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Send  Share  RSS  Twitter  04 May 2010

MANUFACTURING: Steel Producers Hold Their Own

 



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LOCAL steel producers, to a large extent, held their own in 2009 despite of a number of them reporting down­sizing and other survival measures. The severe downturn in the global economy was cushioned by the special circumstances regarding the construction of power stations and government’s low-cost housing and infrastructure spending.

Credit insurer Coface South Africa says many of the bigger players were assisted by the demand for hundreds of thousands of tons steel required for Eskom’s new power stations. South African companies have been awarded the largest orders for structural steel in South African history and all this steel is being produced locally.

South Africa also has a significant backlog of infrastructural reinvestment that needs to be addressed. Because of this, sustainability of government’s Infrastructure Roll-Out Programme should last well beyond 2010. Therefore, South African steel producers are not looking at the current economic conditions as a threat to the future of the programme, with the recent drop in prices only alleviating some of the pressures associated with funding.

A further decline in the market is not expected, but current conditions should continue in the foreseeable future, with an improvement towards the end of the first quarter of 2010. Cashflow for many steel suppliers will remain the major issue, with the aim now being survival.

The few companies with the cashflow to carry some capital expenditure for a few months may attempt to position themselves to up their market share, if the market should turn in early 2010. Meanwhile the steel construction industry has doubled its production capacity since 2006 by investing heavily in new production facilities, equipment and materials management systems to the extent that South Africa currently has one of the best equipped and most productive steel industries in the world.

All indicators point towards a recovery in the steel price in 2010. This view is based on projected price increases in the raw materials used in the manufacturing of steel, electricity price increases, and an expected increase in demand for steel from the manufacturing sector.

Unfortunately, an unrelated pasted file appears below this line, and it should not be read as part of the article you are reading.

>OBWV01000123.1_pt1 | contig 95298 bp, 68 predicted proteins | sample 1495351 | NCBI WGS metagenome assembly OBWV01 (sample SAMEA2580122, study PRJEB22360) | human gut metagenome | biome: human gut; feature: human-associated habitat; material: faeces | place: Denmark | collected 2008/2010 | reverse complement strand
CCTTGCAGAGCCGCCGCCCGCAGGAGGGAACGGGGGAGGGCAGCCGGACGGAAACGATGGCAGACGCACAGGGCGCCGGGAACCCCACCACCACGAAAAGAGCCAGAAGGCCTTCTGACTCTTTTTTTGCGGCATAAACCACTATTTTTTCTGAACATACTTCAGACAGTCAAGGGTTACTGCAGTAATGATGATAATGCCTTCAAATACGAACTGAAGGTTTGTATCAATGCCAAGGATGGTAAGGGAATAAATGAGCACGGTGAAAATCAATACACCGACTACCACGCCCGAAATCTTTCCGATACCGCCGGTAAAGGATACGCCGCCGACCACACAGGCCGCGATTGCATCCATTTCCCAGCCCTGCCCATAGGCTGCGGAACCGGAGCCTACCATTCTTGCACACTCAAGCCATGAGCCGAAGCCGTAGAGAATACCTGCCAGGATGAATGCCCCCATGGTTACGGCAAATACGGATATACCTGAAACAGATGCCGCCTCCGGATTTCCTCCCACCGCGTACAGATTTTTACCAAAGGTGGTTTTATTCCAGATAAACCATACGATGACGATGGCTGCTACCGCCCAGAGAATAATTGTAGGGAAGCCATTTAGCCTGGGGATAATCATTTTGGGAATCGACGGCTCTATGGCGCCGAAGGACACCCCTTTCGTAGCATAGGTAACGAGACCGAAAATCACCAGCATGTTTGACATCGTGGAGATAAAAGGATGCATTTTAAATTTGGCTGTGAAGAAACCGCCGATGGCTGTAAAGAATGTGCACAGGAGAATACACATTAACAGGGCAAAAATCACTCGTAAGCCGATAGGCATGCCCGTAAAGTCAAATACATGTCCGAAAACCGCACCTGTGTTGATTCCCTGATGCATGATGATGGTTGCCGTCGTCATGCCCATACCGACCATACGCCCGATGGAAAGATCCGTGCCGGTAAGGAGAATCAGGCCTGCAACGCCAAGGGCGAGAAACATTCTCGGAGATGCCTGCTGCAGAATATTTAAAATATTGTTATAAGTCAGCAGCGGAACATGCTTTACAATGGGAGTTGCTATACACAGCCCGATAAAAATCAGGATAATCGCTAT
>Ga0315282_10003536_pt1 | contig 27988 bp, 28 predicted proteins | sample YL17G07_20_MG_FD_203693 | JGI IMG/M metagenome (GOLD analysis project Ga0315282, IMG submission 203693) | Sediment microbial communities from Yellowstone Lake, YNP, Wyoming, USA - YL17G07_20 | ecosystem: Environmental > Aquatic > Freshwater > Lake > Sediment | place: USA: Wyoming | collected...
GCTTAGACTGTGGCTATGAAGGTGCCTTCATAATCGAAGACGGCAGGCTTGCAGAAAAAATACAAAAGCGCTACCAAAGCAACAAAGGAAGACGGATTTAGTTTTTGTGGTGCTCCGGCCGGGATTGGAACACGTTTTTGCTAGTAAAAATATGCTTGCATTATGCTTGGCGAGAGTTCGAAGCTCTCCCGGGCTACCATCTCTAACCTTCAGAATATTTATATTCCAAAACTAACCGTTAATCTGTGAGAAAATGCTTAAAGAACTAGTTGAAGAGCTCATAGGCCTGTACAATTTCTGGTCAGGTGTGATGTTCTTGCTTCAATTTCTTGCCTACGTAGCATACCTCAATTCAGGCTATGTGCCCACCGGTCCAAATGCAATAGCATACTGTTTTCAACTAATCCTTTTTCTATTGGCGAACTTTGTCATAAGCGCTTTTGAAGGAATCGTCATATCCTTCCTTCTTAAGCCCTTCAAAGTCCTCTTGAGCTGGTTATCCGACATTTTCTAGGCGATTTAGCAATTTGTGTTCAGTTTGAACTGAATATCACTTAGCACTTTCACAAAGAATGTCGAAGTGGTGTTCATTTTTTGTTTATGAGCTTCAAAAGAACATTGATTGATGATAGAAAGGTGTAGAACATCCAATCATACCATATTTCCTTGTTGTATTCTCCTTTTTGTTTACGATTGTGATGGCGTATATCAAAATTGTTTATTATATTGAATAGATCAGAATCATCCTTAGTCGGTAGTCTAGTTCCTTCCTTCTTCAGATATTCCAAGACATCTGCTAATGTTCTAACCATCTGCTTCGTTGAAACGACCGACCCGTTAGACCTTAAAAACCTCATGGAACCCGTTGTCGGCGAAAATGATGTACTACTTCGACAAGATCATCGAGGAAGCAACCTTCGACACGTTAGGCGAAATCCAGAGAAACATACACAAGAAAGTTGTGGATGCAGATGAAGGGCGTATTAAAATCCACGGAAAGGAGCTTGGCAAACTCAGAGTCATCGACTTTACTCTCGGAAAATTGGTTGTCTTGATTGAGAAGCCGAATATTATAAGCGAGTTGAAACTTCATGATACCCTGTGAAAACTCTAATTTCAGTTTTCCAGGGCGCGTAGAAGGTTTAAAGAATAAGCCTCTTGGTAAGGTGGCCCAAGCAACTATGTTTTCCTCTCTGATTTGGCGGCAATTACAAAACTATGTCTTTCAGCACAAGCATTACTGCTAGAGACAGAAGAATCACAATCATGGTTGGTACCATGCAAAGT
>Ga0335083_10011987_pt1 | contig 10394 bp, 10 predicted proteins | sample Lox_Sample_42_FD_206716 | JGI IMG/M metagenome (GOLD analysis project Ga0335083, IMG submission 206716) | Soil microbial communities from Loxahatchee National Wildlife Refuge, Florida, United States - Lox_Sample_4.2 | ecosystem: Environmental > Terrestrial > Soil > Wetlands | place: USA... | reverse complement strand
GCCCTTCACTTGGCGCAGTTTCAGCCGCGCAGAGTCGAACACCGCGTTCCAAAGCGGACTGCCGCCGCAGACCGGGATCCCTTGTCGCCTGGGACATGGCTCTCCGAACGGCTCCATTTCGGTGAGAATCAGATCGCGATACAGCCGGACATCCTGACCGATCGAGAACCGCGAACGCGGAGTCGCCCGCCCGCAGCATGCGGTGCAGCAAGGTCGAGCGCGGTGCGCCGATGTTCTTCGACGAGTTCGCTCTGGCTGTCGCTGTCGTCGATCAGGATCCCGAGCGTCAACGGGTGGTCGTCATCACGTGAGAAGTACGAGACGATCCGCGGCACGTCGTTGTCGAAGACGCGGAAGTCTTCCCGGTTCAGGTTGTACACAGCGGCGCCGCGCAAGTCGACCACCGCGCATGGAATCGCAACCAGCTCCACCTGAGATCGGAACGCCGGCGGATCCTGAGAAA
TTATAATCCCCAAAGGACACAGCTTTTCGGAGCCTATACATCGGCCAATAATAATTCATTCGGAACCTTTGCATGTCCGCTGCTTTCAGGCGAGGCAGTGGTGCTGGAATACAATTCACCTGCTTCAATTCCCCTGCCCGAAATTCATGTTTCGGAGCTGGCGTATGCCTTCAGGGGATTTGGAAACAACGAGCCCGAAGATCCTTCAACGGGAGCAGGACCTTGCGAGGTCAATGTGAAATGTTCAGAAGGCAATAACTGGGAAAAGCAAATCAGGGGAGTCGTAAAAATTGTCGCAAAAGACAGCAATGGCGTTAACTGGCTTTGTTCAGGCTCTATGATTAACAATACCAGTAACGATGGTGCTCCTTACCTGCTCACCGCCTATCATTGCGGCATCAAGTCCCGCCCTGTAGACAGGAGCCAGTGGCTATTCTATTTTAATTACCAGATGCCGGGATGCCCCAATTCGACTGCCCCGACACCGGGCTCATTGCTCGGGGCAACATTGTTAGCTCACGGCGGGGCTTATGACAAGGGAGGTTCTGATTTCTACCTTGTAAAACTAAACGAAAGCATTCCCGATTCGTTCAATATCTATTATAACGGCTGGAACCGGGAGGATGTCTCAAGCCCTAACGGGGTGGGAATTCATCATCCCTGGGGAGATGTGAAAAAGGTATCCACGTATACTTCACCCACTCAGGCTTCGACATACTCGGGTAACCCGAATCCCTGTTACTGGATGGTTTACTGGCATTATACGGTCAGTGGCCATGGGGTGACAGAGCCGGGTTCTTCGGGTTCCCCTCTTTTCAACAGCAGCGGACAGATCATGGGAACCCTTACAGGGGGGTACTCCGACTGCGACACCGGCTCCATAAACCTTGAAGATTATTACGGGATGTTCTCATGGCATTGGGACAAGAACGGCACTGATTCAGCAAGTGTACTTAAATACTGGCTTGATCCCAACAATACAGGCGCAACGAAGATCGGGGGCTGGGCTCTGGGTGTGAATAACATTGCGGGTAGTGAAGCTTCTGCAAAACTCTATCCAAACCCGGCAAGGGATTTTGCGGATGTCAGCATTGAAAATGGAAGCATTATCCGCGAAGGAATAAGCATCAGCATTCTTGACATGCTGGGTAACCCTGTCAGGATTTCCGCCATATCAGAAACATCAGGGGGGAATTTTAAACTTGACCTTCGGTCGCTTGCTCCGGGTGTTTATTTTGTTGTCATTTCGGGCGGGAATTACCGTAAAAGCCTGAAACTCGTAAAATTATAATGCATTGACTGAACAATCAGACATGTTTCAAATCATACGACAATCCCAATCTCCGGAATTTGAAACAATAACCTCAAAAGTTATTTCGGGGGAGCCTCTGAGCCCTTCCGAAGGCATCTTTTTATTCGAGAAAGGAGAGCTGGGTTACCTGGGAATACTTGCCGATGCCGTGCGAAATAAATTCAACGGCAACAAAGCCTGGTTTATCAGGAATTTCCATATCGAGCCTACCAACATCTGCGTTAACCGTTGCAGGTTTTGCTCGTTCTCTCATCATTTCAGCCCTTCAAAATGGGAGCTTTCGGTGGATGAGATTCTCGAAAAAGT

A global iron-ore price settlement, 10% up on current prices, is expected from price negotiations between the major suppliers and consumers in the near future, with the rest of the world following suit. There are already indications of stockpiling taking place by major steel manufacturers, in anticipation of 2010 price increases.

The global demand for steel fell in the last 12 months. This resulted in a subsequent drop in the demand for coking coal. The most significant growth potential for coal lies in steel manufacturing. Some definite positive signs of an increase in demand for steel are already evident through the subsequent demand for coking coal.

The spot prices of coking coal and thermal coal have increased by 33% and 18% respectively in the last few months, with Eskom’s expected increased consumption also adding to the increase in demand. South Africa’s severe power shortages are likely to continue unless there is significant investment in new power stations with the resulting increase in demand for coal, and the demand for steel to build these power stations.

The biggest local consumer of steel products is the manufacturing sector, with structural steel (used mainly in infrastructure development) being the largest subsector, and building and construction; mining; and automotive sectors being the other major consumers.

The South African manufacturing sector bottomed out in April 2009, and although recovery has been painstakingly slow, there is a definite upward trend with year-on-year production decreases shrinking every month.

Given the delay or suspension of mining projects, necessitated by the current global economic slowdown, it is expected that the mining sector’s steel demand will also increase in 2010 as these projects get back on track.

The greatest threat to a recovery in the South African steel industry is the proposed increase of 35% per year for the next three years in the price of electricity. This will not only have a significant effect on the cost of producing steel, but also affect the production costs of manufacturers of fabricated steel products, and impact on the cashflow and steel consumption of the end-user, which effectively drives the whole industry.

Some inventory build-up to take advantage of the rising prices could also lead to a ‘technical recovery’ in the industry. As was the case in 2009, this ‘recovery’ could stimulate the industry and result in increased production by manufac-turers, but ultimately be short-lived. Should wholesalers and retailers become fully stocked, further orders could die down with the resulting cut in prices due to lack of demand. All stocks held will be devalued overnight and force players to reduce their margins or in severe cases even sell at a loss.


 
 
 
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